Cray puts super stake in the big data ground
Big data may or may not pan out for the users, but it is a bit of a boom for IT vendors, who are scrambling to prove their data analytics chops and go for the easiest money in the market these days. And to that end, supercomputer maker Cray is setting up a dedicated division to chase big data biz.
The division, called YarcData, is a bit of a private joke. YARC is an acronym that is short for "Yet Another Router Chip", and it is the architectural name that Cray slapped onto the high radix router at the heart of the experimental "BlackWidow" supercomputer. This was commercialized as none other than the "Gemini" XE interconnect inside its latest XE6 Opteron-based massively parallel supers as well as the XK6 hybrid Opteron-Tesla machines. Yarc is also Cray spelled backwards, so presumable the new division is "a tad Cray."
Cray already had a knowledge management practice, but has decided to create a proper division – pulling in employees from research and development, marketing, sales, services, and support and dedicating them towards creating and supporting hardware and software for running big data and analytics workloads (as distinct from the kinds of simulation workloads that Cray's gear generally runs).
"Cray is best known for building supercomputers that can run massive scientific and engineering simulations, and from that work we have developed unique technologies and amassed significant experience working with some of the largest data-intensive environments in the world," explained Peter Ungaro, Cray's president and CEO, in a statement announcing the new division. "This makes our entry into the big data market a natural evolution."
Cray has hired a manager from outside the company to run the division: Arvind Parthasarathi, who was named senior vice president and general manager of YarcData. Prior to joining Cray, Parthasarathi was senior vice president and general manager of Informatica's Master Data Management (MDM) business unit, and he was previously vice president of product management for the company's data quality products. (Which means, by the way, that Parthasarathi has a keen understanding of the fact that the biggest problem that big companies have with big data projects is that their information is largely garbage.)
Before joining Informatica, Parthasarathi was director of product management at i2 Technologies (now part of JDA Software), running its RFID, product information management, supply chain integration, and supply chain event management products. He started his career at Oracle, where he was a product line manager in charge of the software giant's Intel Technologies division. Parthasarathi has a BS in computer science from the Indian Institute of Technology and a MS in computer science from the Massachusetts Institute of Technology.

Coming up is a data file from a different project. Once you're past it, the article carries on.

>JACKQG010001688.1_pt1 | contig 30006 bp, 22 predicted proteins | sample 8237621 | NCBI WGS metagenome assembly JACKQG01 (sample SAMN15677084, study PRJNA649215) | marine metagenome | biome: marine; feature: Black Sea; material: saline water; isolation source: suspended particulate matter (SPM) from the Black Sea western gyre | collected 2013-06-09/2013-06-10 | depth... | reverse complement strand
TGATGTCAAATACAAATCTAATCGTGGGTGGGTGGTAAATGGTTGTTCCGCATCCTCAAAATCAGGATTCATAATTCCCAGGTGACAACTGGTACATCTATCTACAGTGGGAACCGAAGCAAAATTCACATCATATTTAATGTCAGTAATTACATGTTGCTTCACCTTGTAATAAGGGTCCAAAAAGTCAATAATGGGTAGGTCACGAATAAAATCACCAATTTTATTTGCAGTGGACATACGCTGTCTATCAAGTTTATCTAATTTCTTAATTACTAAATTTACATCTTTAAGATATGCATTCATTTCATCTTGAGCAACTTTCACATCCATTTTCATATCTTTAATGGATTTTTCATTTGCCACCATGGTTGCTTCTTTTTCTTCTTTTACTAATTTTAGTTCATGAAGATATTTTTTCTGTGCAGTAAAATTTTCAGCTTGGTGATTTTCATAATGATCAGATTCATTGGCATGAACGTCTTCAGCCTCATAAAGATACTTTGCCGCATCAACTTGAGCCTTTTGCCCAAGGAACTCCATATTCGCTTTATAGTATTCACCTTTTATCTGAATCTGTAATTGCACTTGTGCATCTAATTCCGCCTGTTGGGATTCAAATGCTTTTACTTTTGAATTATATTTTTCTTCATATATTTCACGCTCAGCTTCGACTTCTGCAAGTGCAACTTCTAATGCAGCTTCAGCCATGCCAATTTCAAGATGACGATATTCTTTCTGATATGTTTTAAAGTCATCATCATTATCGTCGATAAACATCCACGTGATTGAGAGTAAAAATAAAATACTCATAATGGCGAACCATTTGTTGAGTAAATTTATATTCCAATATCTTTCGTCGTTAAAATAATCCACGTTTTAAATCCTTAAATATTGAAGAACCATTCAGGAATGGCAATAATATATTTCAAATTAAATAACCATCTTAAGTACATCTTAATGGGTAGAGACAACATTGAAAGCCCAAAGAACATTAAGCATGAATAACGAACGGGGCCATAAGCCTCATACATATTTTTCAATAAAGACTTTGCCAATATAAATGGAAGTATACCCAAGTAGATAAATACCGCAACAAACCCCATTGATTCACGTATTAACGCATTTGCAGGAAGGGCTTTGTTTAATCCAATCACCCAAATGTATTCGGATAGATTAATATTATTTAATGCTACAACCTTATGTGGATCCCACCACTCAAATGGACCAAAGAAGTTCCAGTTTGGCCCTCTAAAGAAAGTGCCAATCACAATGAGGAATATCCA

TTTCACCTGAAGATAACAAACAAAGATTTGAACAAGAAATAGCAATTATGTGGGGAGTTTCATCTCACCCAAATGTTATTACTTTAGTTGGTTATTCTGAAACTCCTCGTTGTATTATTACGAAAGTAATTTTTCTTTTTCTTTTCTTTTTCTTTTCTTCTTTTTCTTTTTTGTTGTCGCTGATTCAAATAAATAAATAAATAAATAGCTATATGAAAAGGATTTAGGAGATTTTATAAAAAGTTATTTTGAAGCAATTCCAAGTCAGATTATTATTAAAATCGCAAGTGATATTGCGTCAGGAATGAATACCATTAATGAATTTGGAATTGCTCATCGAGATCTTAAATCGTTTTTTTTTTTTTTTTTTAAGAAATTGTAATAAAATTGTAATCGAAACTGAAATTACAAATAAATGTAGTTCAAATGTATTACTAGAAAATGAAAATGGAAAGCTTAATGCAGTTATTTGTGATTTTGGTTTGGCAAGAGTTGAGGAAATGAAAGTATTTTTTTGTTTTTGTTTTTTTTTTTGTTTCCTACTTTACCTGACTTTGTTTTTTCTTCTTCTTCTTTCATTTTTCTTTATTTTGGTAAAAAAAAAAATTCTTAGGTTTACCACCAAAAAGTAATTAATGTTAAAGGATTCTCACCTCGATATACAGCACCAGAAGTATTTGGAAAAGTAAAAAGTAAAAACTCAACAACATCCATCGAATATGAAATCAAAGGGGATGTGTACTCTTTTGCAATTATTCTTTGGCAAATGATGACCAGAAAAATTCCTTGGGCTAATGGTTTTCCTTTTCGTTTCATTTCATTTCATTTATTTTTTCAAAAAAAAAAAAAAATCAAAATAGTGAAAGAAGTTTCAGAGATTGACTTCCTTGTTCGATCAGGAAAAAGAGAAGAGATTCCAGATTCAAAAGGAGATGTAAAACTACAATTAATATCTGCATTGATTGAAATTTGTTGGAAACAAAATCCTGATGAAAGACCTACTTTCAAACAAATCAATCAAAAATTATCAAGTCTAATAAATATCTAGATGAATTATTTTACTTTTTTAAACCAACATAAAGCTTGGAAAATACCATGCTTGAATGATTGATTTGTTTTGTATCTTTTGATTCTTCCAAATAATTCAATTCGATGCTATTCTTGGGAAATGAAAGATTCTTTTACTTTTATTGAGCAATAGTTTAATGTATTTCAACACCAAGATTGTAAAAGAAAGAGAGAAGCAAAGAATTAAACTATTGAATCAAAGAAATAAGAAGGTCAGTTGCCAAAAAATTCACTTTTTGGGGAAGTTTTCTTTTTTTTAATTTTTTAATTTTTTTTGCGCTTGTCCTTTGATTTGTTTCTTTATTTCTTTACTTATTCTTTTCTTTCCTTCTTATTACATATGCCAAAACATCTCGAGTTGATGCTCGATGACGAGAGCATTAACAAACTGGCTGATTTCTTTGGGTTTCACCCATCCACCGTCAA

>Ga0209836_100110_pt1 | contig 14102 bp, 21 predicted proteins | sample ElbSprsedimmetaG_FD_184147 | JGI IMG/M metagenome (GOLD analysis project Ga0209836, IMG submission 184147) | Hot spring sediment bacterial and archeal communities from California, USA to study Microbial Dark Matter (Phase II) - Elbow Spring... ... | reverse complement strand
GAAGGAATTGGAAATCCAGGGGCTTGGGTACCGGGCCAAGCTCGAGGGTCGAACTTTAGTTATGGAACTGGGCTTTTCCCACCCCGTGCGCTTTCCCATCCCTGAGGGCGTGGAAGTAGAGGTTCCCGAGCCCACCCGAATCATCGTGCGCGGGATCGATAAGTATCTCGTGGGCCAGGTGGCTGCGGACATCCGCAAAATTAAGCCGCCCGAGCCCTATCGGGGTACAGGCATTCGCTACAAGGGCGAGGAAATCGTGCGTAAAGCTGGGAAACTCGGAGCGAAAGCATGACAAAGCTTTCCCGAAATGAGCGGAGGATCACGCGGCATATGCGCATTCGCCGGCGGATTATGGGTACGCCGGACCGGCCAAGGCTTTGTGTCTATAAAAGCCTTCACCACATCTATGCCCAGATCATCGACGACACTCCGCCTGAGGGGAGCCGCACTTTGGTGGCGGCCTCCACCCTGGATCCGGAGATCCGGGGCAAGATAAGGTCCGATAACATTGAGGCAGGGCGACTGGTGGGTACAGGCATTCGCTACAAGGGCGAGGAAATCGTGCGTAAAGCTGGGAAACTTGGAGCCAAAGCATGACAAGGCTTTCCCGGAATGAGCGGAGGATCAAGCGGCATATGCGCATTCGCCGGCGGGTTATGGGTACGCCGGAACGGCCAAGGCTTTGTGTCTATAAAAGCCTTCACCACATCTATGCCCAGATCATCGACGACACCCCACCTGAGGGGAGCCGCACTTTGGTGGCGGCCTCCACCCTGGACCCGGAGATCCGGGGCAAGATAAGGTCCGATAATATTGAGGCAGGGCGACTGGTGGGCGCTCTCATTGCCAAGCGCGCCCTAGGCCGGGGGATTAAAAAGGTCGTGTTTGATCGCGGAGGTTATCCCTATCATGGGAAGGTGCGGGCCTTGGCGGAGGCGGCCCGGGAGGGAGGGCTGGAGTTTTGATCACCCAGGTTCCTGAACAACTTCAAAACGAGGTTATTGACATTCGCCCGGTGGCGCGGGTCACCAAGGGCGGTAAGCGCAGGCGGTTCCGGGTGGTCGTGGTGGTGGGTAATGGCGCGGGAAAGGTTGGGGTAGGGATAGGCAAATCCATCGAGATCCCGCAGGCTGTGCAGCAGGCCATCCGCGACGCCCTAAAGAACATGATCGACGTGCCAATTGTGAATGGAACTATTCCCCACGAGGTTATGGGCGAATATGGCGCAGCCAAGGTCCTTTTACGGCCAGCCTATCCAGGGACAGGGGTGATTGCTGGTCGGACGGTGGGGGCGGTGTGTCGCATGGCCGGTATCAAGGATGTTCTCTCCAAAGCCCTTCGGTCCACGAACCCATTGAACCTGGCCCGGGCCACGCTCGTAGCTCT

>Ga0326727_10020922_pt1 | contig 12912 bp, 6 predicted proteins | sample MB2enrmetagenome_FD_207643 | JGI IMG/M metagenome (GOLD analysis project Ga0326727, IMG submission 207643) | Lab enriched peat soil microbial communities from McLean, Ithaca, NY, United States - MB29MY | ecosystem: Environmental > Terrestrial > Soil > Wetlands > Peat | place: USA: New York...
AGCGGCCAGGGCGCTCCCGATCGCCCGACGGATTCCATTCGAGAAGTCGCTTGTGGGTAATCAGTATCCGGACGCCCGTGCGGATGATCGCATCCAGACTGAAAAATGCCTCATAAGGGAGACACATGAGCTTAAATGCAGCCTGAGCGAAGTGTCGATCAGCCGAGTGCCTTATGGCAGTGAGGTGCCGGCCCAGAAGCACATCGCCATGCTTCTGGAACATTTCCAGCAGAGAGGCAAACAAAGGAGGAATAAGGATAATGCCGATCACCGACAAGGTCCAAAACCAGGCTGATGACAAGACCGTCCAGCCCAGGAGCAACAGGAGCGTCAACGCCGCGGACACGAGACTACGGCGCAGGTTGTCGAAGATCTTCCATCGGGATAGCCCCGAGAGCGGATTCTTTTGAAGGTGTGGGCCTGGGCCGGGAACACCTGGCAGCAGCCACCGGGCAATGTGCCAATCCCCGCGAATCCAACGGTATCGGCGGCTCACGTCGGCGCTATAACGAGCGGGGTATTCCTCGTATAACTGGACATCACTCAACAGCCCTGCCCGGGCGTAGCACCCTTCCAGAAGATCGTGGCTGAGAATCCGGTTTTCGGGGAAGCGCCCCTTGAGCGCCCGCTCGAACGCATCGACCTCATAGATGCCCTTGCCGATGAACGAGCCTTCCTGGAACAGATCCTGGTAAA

So here's the fun bit: Trying to figure out what Cray is actually going to do in the big data racket. Cray did not speak of such things today, of course, but here's what is obvious from El Reg's systems desk. First, Cray can build server clusters with tens of thousands of cores and wonking clustered file systems with a high-speed XE interconnect linking nodes to each other. If you could beef up a Cray XE blade with some disk drives, you could make a hell of a Hadoop cluster.
Also, the Cray Linux Environment (a variant of SUSE Linux) has a nifty feature called Cluster Compatibility Mode, which makes the XE interconnect look like a standard Ethernet controller as far as Linux applications are concerned. CLE 4.0, the latest release, supports the Java JDK 1.6.0 and can therefore run Java applications.
And the Hadoop MapReduce algorithm and its HDFS file system is a humongous Java app. At the moment, Hadoop tops out at around 4,000 nodes maximum, and Cray could certainly help the open source Apache project do a better job scaling across more nodes. There's no reason why the open source R stats program could not be parallelized, as Revolution Analytics has done, and run across a Cray XE6 super – and run in conjunction with Hadoop, chewing on the reduced data.
Supercomputer rival Silicon Graphics has been going on about how its shared memory parallel supers, the UV 1000 Xeon-based machines, can scale Windows Server 2008 R2 across 256 cores and 2TB of memory – the upper limit of that Microsoft operating system – making it an ideal box for running big databases for online transaction processing and data warehousing. Since last fall, SGI has been selling variants of its Rackable rackish servers with the Cloudera CDH3 commercial Hadoop distribution. SGI has taken down a number of Hadoop deals with as many as 1,200 nodes each in the quarter ended in December.
Cray would have to do some substantial engineering to the XE interconnect to create a shared memory architecture that could match the Windows Server scalability that SGI has. But on parallel commercial workloads like Hadoop, and maybe even on NoSQL data stores, the engineering job is do-able. ®
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